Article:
“Be careful what you wish for – it may come true.” appears to be the message of ‘Being Frank’, a fascinating new documentary about the life of Chris Sievey, better known as oddball icon Frank Sidebottom.
Like many thousands of others, Sievey nursed a burning desire to make a career out of music. Unlike anyone else, however, he eventually found it by donning an outsize paper mache head and singing songs glorifying the previously obscure Mancunian suburb of Timperley.
But being Frank is only half the story of ‘Being Frank’ the film, which covers Sievey’s life from staging a sit in at The Beatles’ Apple offices as a teenager to scamming the music industry with stolen Stiff Records stationery and very nearly smashing the charts with his first band The Freshies, only to fall foul of advertising rules with a song that references a certain famous record store.
The story of the band attempting to re-record the words and wiping the guitars in the process seems typical of the bad luck that followed Sievey around, but the hapless yet eternally optimistic Sidebottom character he created was immediately taken to the public’s heart. Footage of Sidebottom playing Reading in 1991 – this reviewer can confirm it was a storming show – and introducing Bros at Wembley Stadium, as well as the genuinely unbridled hysteria of his fans at certain shows, showed that fortune was not always against him by any means. Sievey was undoubtedly a man way ahead of his time, too, inventing the first computer game video, a 7” single with a music track on one side and computer code pressed into the other. His extremely early adoption of DIY-shot video, too, raises the question of exactly how big he would have been if YouTube had been around in his heyday.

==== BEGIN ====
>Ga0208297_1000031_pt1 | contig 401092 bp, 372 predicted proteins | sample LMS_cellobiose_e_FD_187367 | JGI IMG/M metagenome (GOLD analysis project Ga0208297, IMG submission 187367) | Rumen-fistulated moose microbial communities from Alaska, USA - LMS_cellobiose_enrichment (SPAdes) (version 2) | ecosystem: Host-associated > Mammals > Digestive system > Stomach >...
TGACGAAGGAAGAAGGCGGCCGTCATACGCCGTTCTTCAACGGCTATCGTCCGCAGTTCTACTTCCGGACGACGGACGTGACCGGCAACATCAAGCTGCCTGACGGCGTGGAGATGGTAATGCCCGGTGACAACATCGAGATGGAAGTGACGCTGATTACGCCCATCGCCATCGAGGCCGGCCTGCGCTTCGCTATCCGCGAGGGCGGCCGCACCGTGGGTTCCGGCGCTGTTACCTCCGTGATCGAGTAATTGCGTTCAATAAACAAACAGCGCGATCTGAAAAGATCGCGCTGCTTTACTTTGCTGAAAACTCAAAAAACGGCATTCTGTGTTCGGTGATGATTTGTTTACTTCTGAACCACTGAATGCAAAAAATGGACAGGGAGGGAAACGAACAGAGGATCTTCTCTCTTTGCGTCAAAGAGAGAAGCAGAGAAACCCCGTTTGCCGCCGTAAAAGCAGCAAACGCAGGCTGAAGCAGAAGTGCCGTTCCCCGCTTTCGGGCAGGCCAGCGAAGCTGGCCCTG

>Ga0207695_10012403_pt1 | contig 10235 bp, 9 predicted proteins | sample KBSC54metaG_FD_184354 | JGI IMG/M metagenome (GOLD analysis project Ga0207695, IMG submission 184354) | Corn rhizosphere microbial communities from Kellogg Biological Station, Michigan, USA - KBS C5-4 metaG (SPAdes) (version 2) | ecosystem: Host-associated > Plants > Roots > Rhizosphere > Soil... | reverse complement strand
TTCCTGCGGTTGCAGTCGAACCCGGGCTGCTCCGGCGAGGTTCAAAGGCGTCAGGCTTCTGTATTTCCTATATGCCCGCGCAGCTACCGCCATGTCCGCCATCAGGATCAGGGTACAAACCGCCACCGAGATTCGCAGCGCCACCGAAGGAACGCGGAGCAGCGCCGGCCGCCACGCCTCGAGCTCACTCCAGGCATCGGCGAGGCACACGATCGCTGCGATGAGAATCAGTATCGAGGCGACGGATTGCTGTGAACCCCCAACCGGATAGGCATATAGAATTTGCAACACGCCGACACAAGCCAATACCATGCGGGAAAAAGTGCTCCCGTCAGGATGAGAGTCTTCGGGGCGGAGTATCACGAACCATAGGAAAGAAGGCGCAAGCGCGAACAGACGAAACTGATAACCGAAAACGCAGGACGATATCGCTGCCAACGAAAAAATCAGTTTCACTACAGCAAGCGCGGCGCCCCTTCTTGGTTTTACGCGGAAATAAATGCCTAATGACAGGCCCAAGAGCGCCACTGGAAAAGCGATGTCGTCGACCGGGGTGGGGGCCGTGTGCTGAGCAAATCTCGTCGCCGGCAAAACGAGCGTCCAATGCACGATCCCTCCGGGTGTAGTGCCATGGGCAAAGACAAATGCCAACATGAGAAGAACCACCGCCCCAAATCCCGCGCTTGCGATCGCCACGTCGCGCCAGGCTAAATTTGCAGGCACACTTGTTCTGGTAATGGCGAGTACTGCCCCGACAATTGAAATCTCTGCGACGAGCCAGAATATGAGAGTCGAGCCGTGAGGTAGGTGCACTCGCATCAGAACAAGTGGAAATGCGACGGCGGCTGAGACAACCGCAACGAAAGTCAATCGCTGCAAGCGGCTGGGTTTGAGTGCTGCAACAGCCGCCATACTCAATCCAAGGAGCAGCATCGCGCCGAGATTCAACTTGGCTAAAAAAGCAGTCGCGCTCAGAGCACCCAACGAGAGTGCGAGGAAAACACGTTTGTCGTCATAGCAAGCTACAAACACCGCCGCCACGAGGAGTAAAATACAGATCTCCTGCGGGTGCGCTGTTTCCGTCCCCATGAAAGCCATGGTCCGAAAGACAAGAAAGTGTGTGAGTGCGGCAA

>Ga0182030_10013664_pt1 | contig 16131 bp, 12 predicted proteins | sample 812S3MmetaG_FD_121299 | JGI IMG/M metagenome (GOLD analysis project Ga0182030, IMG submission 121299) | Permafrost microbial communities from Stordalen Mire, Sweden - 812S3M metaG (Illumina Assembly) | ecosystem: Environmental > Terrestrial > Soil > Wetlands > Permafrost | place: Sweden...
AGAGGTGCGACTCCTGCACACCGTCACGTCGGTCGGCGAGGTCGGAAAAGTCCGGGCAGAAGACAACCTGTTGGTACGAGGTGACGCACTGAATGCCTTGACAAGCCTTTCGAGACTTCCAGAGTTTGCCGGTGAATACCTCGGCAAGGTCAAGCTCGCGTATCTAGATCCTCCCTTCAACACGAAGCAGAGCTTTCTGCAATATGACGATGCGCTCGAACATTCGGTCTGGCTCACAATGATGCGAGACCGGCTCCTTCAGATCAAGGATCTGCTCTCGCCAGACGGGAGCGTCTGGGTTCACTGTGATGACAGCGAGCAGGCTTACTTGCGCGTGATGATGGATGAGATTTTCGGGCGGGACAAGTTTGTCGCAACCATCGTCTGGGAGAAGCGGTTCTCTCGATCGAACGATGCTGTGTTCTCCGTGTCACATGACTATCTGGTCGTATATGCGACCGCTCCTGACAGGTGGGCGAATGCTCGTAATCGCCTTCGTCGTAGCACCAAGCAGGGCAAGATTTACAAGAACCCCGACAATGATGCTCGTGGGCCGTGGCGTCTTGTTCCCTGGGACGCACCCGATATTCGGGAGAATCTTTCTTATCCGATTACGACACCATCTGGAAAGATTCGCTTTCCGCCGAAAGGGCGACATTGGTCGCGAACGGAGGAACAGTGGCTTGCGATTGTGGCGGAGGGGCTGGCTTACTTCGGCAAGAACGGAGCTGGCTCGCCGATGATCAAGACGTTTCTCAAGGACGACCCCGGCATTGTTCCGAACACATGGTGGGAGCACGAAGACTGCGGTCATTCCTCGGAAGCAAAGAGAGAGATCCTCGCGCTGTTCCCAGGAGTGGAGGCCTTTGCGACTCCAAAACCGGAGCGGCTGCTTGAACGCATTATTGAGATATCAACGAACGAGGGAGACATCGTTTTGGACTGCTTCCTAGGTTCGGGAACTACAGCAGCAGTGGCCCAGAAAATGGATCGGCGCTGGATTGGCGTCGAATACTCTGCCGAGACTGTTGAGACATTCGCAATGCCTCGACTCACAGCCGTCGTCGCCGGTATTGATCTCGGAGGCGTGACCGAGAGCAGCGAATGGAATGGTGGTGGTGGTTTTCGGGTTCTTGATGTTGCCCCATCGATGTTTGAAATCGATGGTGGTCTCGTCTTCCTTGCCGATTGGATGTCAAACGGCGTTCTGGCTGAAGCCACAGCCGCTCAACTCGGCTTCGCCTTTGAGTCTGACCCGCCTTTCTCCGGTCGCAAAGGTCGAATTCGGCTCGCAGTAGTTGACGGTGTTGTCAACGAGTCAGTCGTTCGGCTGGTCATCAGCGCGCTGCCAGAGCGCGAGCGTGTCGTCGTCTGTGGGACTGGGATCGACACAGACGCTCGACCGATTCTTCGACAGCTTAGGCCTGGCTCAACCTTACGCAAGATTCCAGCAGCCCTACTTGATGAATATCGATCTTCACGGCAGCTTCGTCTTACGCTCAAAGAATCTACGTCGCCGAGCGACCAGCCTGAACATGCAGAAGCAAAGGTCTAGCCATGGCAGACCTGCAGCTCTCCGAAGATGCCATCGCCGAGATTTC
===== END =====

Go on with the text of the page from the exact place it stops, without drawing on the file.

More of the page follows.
The ultimate irony is that the more popular Sidebottom got, the more Sievey felt trapped by the alter ego, and in fact he had a five year plan to reveal the personality behind it and re-launch himself as a serious singer-writer, a plan that he died a mere year from fulfilment in 2010. His battles with depression, alcohol, cocaine and marital fidelity are also documented here but don’t overshadow the entire tale, and indeed pretty much everyone here, including his estranged wife and former band members, along with famous fans like Jon Ronson, Johnny Vegas, Ross Noble, Mark Radcliffe and John Cooper Clarke, can’t seem to muster a bad word on him.
When he died and faced a pauper’s burial as a result of ongoing financial recklessness, fans raised £21,000 to give him a decent send off, and eventually he was honoured with a statue in – where else? – downtown Timperley.
Sievey was obviously a more complex character than his creation, but ‘Being Frank’ does a great job of exploring those complications without detracting from the pure joy he brought his thousands of fans and, some if not all of the time anyway, his creator. Is it worth a watch? As Frank himself might insist: “Oh yes it. It really is.”